Zimbabwe’s former President Robert Mugabe will be buried in the National Heroes Acre monument in Harare, his family says, following a row with the government over his final resting site.
Family spokesman and nephew Leo Mugabe says the date is yet to be determined.
Before that there will be a public ceremony at the shrine in the capital on Sunday, followed by a ceremony at Mr Mugabe’s home village.
Mr Mugabe, who was 95, died last week while being treated in Singapore.
His body is now lying in state at the Rufaro football stadium in the capital.
Before Sunday’s ceremonies, a state funeral will be held on Saturday. Heads of states of a number of countries are expected.
What did Mugabe’s family say?
Leo Mugabe told the BBC that after Sunday’s public ceremony in Harare, Robert Mugabe’s body would return to his home village of Kutama.
Clan chiefs and the family would be allowed to perform their own ceremonies there.
Mr Mugabe would be buried at the National Heroes Acre monument only at a later date, possibly in a month’s time, Leo Mugabe added.
This, he said, would allow time for a shrine to be constructed at the National Heroes Acre monument.
“This whole process is to restore his legacy after 17 November 2017. We are ready to do this so that the public can see this is the founding father of our nation and therefore the shrine should be different and show the respect the whole nation is bestowing on him,” Leo Mugabe said.
He added that he took comfort in the way his uncle was being mourned, a sign, he said, that people continued to back Mr Mugabe’s policies.
The family had earlier expressed shock at not having been consulted by the government about the funeral arrangements.
President Emmerson Mnangagwa had declared Mr Mugabe a national hero after his death, indicating he should be buried at the national monument.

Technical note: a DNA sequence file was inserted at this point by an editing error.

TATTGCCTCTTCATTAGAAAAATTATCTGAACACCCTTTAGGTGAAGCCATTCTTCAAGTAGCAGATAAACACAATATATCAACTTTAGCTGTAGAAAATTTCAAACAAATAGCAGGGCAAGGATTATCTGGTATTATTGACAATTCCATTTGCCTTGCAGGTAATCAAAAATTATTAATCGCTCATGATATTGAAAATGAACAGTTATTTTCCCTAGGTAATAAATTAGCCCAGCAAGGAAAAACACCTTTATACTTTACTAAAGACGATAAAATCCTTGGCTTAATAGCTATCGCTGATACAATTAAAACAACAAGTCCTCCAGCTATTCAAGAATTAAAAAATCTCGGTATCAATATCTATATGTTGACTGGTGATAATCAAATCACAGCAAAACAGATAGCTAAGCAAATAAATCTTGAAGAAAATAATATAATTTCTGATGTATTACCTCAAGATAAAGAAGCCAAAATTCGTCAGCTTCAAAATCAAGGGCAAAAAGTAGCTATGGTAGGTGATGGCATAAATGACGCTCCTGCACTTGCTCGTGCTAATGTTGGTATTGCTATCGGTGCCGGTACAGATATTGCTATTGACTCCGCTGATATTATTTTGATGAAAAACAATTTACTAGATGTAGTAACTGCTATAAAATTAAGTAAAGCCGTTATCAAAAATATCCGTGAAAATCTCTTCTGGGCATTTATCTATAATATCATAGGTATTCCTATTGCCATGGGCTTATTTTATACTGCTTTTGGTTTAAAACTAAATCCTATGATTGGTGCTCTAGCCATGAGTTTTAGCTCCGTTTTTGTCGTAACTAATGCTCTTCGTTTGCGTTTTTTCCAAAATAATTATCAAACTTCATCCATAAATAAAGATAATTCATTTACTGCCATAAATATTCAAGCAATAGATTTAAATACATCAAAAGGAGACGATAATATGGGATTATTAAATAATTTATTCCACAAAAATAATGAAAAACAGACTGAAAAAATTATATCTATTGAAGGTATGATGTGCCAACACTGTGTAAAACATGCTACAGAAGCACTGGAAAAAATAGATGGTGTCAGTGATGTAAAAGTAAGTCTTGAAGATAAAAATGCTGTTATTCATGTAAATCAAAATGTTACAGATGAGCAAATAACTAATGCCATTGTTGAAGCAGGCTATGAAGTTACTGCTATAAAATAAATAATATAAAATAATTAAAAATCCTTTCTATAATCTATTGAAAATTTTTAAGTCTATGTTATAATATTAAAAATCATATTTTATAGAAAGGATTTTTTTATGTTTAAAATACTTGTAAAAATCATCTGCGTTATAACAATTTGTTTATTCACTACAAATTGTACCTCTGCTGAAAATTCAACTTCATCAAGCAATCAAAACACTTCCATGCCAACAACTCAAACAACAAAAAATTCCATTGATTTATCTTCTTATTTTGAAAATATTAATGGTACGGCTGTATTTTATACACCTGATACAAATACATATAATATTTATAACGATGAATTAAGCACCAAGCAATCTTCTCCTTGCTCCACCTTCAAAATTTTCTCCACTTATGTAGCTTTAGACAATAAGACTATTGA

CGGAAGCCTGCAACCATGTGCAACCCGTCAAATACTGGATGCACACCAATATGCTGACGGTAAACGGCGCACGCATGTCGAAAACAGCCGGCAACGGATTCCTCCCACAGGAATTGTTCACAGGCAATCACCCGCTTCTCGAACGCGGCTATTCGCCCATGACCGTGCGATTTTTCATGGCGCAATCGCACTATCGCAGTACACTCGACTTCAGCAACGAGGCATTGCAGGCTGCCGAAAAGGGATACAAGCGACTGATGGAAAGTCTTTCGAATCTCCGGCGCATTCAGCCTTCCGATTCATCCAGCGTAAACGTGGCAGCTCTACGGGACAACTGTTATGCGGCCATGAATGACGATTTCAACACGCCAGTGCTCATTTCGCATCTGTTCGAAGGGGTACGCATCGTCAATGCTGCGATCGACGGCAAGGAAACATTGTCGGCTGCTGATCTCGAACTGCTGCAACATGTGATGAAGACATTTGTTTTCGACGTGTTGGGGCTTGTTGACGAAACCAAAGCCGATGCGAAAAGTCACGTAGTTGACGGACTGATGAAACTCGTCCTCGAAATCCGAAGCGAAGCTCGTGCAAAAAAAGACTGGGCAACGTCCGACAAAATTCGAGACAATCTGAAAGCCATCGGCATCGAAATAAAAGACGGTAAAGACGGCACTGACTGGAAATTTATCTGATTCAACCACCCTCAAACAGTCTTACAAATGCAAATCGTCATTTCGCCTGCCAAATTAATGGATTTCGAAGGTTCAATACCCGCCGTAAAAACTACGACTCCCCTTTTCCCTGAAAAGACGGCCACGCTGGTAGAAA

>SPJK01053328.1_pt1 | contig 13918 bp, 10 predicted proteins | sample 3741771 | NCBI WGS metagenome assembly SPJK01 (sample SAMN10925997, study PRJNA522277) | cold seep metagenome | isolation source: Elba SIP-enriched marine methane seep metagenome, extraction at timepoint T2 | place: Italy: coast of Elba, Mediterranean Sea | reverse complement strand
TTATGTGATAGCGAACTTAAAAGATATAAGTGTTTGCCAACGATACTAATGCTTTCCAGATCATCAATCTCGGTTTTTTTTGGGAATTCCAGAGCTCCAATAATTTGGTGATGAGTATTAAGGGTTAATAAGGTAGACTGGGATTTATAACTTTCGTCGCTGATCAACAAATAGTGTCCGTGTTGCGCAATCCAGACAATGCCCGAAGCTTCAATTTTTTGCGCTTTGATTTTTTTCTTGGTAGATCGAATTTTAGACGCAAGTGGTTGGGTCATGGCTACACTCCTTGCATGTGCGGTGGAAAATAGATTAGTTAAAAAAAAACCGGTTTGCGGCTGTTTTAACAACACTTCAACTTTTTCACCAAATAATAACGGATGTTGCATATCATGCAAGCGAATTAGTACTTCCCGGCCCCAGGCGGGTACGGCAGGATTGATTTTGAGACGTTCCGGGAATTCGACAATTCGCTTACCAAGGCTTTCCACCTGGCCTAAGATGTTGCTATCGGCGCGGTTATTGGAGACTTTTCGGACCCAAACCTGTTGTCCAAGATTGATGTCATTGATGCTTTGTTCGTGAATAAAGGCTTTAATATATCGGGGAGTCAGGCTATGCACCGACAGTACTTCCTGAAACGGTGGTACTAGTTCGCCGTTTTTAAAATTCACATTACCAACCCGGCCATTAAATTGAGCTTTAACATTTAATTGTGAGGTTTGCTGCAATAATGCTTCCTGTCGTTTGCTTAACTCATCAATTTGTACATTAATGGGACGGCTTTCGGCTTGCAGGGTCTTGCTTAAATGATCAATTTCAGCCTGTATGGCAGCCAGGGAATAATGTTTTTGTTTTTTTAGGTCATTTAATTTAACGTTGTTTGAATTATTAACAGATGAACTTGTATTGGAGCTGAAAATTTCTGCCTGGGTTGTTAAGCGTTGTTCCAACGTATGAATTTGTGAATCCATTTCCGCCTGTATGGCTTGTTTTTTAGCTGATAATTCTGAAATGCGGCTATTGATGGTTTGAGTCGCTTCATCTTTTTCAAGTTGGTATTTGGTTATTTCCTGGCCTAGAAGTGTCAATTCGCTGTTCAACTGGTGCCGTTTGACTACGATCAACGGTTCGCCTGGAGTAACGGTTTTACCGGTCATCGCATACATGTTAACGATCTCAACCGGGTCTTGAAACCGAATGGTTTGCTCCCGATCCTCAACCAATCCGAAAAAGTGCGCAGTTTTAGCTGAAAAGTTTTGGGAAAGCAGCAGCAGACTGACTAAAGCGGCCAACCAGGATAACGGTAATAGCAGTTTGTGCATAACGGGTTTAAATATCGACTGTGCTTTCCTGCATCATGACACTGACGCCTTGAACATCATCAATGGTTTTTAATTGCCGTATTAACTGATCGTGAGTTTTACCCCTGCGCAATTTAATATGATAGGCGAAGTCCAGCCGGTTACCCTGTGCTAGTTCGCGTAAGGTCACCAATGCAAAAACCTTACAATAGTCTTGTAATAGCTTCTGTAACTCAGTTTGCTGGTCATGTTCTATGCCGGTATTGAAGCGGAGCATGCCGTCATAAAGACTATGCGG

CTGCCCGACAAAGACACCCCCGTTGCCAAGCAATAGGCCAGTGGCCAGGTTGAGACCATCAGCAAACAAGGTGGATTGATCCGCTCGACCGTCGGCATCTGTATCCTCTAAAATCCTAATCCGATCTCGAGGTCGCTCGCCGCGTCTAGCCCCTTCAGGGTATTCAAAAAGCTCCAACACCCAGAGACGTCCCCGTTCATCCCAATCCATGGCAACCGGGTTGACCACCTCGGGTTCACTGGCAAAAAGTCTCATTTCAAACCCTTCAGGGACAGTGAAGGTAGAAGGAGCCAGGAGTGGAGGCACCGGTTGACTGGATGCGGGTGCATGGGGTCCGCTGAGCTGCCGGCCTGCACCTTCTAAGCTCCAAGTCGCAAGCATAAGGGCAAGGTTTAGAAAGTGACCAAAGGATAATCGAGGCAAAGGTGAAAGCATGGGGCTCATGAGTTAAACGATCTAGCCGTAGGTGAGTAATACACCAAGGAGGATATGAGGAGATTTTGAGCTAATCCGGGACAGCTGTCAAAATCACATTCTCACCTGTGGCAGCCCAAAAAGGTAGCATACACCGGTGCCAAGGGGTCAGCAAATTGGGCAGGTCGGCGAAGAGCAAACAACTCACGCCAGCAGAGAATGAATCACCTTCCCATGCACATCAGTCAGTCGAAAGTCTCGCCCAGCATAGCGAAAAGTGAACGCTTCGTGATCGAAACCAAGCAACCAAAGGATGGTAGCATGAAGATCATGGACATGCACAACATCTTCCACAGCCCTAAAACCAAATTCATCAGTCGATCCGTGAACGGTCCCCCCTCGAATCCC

Mr Mugabe’s family is said to be bitter over him being ousted by his former ally Mr Mnangagwa two years ago.
Mr Mugabe fired Mr Mnangagwa in 2017, in what many believed was a way to prepare for his wife, Grace Mugabe, to succeed him.
Leo Mugabe said that the family knows it has to move on from the coup against his uncle.
“One thing you cannot remove is the scar that was within him before he died. But let bygones be bygones because the living must continue,” he added.
It’s an awkward tug-of-war. A reminder of the furious power struggles that consumed Mr Mugabe’s last years: the feuds, plots and alleged poisonings, that culminated in 2017’s military coup.
Zimbabwe’s current leadership – those behind the coup – may be keen to paper over those divisions now.
And a veneer of decorum is likely to prevail.
Meanwhile, thousands of mourners have been queuing up at Rufaro stadium to pay their respects to Mr Mugabe.
There was a brief stampede on Thursday as people rushed forward to catch a glimpse of the former leader, the Reuters news agency reported.
Trust Nyakabawo told Reuters at the Rufaro stadium: “We are in pain after his death because we were so used to seeing him alive as a father figure that led the country well.”
Rufaro Stadium is where Mr Mugabe was sworn in as Zimbabwe’s first leader in 1980.
Who was Robert Mugabe?
Mr Mugabe was Zimbabwe’s first leader after the country became independent in 1980. He held on to power for almost four decades before being ousted in the 2017 coup.
During his early years, he was praised for broadening access to health and education for the black majority.
However his later years were marked by violent repression of his political opponents and Zimbabwe’s economic ruin. An increasing number of critics labelled him a dictator.
He seized land from white owners in 2000.
Mr Mugabe famously declared that only God could remove him from office.
In 2017 he was placed under house arrest and four days later, replaced as the leader of his party Zanu-PF by his former vice president, Emmerson Mnangagwa.
Mr Mugabe initially refused to resign. But, on 21 November, as a motion to impeach him was being debated in the Zimbabwean parliament, the speaker of the House of Assembly announced that Robert Mugabe had finally resigned.
Mugabe negotiated a deal which protected him and his family from the risk of future prosecution and enabled him to retain his various business interests. He was also granted a house, servants, vehicles and full diplomatic status.